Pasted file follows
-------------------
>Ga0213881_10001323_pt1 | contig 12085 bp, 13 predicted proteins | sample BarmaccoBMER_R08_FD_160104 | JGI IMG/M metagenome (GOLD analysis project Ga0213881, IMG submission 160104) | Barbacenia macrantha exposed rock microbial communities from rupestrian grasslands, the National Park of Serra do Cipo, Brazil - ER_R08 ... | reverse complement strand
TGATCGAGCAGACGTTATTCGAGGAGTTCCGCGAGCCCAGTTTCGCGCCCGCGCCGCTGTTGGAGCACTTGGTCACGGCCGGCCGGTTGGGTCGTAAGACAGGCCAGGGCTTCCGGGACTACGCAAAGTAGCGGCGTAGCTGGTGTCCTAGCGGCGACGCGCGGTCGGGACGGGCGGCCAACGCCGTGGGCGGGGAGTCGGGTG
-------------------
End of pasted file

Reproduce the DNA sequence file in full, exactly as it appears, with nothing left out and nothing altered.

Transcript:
>Ga0213881_10001323_pt1 | contig 12085 bp, 13 predicted proteins | sample BarmaccoBMER_R08_FD_160104 | JGI IMG/M metagenome (GOLD analysis project Ga0213881, IMG submission 160104) | Barbacenia macrantha exposed rock microbial communities from rupestrian grasslands, the National Park of Serra do Cipo, Brazil - ER_R08 ... | reverse complement strand
TGATCGAGCAGACGTTATTCGAGGAGTTCCGCGAGCCCAGTTTCGCGCCCGCGCCGCTGTTGGAGCACTTGGTCACGGCCGGCCGGTTGGGTCGTAAGACAGGCCAGGGCTTCCGGGACTACGCAAAGTAGCGGCGTAGCTGGTGTCCTAGCGGCGACGCGCGGTCGGGACGGGCGGCCAACGCCGTGGGCGGGGAGTCGGGTG